Clove leaf essential oil is water or steam distilled from the leaves of the evergreen tree. Clove is indigenous to the spice islands of the Moluccas, but has been cultivated widely in Asia, the Philippines, Madagascar, Zanzibar, and Tanzania. It produces a clear to pale yellow liquid with a warm, spicy, woody, and slightly fruity aroma with a medium-strength middle fragrance note. The oil itself will darken and become thicker with age, and should not be used if it appears this way. its main chemical components are eugenol, and phenol.
Clove essential oil in history
Clove leaf essential oil has been used in Asian and South Asian cultures for over two thousand years, both as a culinary spice and to keep tooth decay and halitosis in check. However, its use has been recorded in Chinese culture since the 3rd century BC. In fact, during the Han dynasty of the 1st century AD, anybody who cared to address the Chinese emperor was obligated to hold a few cloves in their mouth to mask potential bad breath. By the 4th century AD, it had been brought to the Mediterranean, and by the 8th century, it could be found throughout the European continent. In Persian and Indian culture, it was lauded as a love potion, and was a common component of many aphrodisiac potions, perfumes and incenses. In the middle ages it was used to protect from outbreaks of the plague; the oil and fruit were placed into leather masks, through which doctors would breathe through in order to kill the plague bacteria, and in Germany it was used as a remedy for gout, thyroid dysfunction, and liver diseases such as viral hepatitis. Throughout history, its exotic scent has been a lively addition to spice blends for culinary purposes, in mulled wines, liqueurs and other spirits, perfumes, men’s colognes and insect repellants.
Clove oil uses
Clove Leaf Essential Oil Uses
Pain relief: clove leaf oil is a ‘hot’ oil and provides a warming sensation when used in conjunction with massage. Effective in treating sore joints or aching muscles due to strain or overuse.
Antibacterial/antiseptic: an excellent antiseptic due to its high eugenol content.
Antifungal: used to treat athlete’s foot and minor fungal infections of the skin such as ringworm. Always be sure to use well-diluted as it can cause severe irritation.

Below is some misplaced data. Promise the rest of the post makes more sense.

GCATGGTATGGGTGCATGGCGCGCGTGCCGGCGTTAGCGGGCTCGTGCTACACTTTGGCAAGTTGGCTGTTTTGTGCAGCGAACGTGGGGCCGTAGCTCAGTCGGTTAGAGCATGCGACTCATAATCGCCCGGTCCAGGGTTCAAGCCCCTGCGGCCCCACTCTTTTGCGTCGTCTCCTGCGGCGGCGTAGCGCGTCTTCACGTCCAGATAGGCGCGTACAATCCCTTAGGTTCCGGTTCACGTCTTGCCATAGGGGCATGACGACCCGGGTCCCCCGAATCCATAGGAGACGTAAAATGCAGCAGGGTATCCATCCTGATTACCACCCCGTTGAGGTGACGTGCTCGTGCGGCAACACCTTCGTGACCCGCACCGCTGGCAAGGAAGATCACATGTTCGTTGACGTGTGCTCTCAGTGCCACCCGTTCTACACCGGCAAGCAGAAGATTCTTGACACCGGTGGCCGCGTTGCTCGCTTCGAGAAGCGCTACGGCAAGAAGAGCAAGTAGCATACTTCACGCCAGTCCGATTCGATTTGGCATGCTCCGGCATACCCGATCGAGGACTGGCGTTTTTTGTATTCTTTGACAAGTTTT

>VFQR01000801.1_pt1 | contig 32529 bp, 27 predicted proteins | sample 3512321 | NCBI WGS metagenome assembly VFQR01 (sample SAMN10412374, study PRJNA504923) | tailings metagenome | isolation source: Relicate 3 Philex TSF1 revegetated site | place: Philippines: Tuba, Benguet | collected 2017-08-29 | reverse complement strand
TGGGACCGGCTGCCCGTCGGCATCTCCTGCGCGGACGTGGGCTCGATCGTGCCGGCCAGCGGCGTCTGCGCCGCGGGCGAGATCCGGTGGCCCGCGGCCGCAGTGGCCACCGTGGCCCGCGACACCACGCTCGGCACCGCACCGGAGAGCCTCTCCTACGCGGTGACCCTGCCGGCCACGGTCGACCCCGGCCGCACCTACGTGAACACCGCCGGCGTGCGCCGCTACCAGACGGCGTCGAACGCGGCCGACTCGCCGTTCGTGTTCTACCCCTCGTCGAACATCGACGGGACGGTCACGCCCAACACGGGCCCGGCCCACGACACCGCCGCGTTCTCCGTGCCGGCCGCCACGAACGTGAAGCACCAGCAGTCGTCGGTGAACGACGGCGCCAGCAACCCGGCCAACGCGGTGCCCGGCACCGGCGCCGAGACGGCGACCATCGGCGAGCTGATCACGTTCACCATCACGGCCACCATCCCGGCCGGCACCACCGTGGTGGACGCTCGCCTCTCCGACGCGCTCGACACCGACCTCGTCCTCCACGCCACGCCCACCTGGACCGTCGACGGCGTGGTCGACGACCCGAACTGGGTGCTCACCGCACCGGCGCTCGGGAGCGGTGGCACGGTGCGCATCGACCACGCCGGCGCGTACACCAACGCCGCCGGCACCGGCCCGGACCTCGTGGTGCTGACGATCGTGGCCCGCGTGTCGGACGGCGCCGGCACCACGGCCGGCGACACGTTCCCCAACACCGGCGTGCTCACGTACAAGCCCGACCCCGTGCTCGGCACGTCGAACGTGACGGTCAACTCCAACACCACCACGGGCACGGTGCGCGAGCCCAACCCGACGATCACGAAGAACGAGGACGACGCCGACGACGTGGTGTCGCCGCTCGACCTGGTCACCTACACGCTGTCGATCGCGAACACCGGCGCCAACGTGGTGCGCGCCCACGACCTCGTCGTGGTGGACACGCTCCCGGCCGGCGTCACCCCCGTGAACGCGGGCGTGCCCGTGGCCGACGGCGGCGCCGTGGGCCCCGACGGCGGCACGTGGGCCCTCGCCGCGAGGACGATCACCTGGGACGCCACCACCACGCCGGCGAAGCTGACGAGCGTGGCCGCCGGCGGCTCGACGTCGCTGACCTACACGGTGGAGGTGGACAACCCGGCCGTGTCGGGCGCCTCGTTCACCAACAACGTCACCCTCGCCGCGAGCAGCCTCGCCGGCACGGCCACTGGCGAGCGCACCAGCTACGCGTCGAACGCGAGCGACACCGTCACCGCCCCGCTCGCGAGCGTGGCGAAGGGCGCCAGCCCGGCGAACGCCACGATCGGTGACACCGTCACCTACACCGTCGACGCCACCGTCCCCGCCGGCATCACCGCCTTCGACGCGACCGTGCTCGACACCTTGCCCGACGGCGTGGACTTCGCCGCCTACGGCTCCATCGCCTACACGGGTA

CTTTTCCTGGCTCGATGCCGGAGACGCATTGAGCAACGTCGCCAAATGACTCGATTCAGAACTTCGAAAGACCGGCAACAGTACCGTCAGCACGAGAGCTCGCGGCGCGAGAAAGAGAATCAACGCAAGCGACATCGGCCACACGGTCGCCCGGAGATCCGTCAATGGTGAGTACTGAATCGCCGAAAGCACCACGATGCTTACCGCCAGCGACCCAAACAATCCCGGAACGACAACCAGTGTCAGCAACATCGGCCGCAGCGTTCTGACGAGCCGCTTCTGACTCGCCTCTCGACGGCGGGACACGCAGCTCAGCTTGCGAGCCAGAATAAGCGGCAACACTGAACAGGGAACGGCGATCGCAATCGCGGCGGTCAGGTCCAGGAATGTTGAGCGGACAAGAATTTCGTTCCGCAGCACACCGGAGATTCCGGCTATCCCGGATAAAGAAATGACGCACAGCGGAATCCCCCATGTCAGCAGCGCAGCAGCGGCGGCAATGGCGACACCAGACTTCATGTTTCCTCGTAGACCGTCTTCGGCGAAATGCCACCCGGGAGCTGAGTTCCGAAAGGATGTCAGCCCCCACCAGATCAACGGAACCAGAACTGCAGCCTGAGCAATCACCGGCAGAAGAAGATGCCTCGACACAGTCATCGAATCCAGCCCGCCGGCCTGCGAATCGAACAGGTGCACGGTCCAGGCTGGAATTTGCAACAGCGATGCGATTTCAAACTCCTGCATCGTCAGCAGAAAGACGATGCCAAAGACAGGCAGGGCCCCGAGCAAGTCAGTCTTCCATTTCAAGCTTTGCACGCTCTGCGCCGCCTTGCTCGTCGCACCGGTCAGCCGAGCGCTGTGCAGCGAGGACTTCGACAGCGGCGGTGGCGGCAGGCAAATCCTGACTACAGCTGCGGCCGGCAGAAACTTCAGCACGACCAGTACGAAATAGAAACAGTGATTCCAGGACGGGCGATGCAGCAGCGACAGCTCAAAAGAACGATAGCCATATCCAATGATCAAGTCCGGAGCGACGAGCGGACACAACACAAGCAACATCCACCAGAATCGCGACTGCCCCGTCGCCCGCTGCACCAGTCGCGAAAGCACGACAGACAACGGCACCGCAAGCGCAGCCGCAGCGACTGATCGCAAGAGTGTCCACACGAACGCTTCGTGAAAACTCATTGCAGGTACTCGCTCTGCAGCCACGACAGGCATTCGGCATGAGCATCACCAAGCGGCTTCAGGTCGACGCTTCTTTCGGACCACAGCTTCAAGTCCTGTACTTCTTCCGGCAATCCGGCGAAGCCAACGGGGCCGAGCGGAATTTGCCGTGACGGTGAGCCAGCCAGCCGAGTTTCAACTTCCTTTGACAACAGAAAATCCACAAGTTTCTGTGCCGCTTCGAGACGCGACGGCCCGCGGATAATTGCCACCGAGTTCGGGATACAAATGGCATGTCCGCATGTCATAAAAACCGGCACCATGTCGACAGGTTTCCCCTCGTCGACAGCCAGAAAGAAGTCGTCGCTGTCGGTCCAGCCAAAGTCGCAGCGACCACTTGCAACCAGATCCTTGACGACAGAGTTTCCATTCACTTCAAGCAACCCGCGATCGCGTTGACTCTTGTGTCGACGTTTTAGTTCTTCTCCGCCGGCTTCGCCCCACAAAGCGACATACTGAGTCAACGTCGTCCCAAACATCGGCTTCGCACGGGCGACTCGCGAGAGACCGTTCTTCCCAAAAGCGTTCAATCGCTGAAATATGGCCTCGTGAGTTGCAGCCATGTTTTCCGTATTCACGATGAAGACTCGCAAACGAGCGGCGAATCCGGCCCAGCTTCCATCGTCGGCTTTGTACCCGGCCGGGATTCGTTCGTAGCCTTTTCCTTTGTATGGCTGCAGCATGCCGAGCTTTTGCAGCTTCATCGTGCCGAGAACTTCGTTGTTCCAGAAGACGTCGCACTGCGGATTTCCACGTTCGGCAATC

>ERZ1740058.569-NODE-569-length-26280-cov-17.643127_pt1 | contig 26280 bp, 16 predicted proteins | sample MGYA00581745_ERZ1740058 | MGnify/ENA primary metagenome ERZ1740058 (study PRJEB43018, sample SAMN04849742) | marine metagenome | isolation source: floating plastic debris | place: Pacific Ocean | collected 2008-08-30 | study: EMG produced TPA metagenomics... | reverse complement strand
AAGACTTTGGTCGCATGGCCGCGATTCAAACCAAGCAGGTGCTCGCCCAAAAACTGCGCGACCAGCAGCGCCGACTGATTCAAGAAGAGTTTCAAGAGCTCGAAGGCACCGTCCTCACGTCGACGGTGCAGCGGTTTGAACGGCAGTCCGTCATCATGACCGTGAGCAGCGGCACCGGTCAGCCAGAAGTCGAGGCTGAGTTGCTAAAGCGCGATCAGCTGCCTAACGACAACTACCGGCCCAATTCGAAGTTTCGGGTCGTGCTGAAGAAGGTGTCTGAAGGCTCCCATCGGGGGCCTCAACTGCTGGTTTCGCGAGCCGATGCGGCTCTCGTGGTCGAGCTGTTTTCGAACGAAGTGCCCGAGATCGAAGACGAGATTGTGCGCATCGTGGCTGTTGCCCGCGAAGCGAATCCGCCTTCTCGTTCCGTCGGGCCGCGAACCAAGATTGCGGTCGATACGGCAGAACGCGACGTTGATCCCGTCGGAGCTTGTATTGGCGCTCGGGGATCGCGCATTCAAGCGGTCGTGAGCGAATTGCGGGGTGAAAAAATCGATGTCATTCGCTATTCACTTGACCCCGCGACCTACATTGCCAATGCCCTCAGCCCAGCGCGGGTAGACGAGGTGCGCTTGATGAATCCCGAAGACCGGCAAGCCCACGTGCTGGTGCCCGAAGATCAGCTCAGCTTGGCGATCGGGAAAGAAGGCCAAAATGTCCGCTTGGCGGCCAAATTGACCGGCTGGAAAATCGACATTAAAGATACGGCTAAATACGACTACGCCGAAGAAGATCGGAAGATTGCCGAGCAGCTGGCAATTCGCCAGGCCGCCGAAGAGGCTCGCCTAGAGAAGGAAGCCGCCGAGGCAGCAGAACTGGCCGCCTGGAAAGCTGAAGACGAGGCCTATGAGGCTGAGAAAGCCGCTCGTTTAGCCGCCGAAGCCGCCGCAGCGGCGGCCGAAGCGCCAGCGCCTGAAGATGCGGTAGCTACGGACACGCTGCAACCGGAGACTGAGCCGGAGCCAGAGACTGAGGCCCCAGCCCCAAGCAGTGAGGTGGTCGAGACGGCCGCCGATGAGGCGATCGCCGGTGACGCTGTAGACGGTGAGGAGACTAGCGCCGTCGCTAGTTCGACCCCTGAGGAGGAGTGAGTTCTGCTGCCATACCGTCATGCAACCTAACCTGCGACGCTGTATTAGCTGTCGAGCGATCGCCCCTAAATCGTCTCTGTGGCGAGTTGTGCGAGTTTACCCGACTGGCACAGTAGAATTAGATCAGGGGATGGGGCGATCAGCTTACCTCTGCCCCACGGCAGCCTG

Diarrhea: helps to ease the instance of diarrhea.
Flatulence: eases digestive discomfort and neutralizes digestive gasses.
Digestive: stimulates the digestive tract and promotes healthy elimination.
Appetite stimulant: helps to increase the desire to eat, which can be helpful during chemotherapy treatment or to anyone who is having trouble eating due to stress.
Stomach maladies: eases nausea and stomach cramping.
Emotional stress: promotes a sense of calm and peacefulness; helpful in meditative practice, it has been used as an ingredient in incense in many cultures and religious practices.
Mood lifter: instantly lightens your mood and attitude, helps you to replace negative thinking with positive optimism.
Fatigue: invigorates and stimulates the mind and body, chasing away fatigue and exhaustion.
Anti-stress: helps to ease stress and calm a worried mind. An excellent aid in treating nervous exhaustion, and is also good when preparing for public speaking engagements or any stressful situation.
Skin infections: due to its high eugenol content, protects against and heals minor skin infections from fungus, bacteria, or parasites such as scabies or lice.
Oral health: one of clove leaf oil’s most common uses is in dental preparations – to freshen the breath, stimulate gums and protect against tooth decay.
Expectorant: helps to loosen and rid the body of phlegm and congestion caused by influenza or chest cold.
Toothaches: relieves toothaches on contact.
Headache: can help to provide relief even from severe headaches, migraines and cluster headaches – especially those that are caused or complicated by a toothache.
Disinfectant: rids the air, household surfaces and the body of all types of bacteria. Excellent for freshening a sick room or as a preventative when visiting an ill person.
Insect repellant: repels mosquitoes and other flying insects indoors and outdoors. Helpful to repel moths from your closets and drawers.
Smoking cessation: helps to curb cravings for nicotine and lessen the anxiety sometimes felt when attempting to quit smoking cigarettes.
Circulation: aids and supports healthy blood circulation, sends blood flow to the surface of the skin and warms the extremities – helpful if you suffer from diabetes or other diseases characterized by poor circulation.
Avoid clove leaf oil if you are pregnant, or if you have liver or kidney disease. Can be toxic if used undiluted, and is a major skin irritant. Always heed recommended dilution factors and test (well diluted) on an insensitive area of your skin before any liberal application. Eugenol can cause severe allergic reaction, and if you are starting a course of treatment it is wise to start with small amounts and work your way up to strengthen your tolerance. While clove leaf essential oil can treat stomach ailments, taken in doses that are too high can cause the reverse response: nausea, vomiting, seizure, shortness of breath, rashes and itching may occur. Overuse of clove leaf oil on acne can cause permanent scarring. If you intend to use clove oil for oral health, consult a qualified practitioner before beginning a course of therapy.
These statements have not been evaluated by the Food and Drug Administration. This product is not intended to diagnose, treat, cure or prevent any disease. If you are pregnant, nursing, taking medication, or have a medical condition, consult your physician before using this product.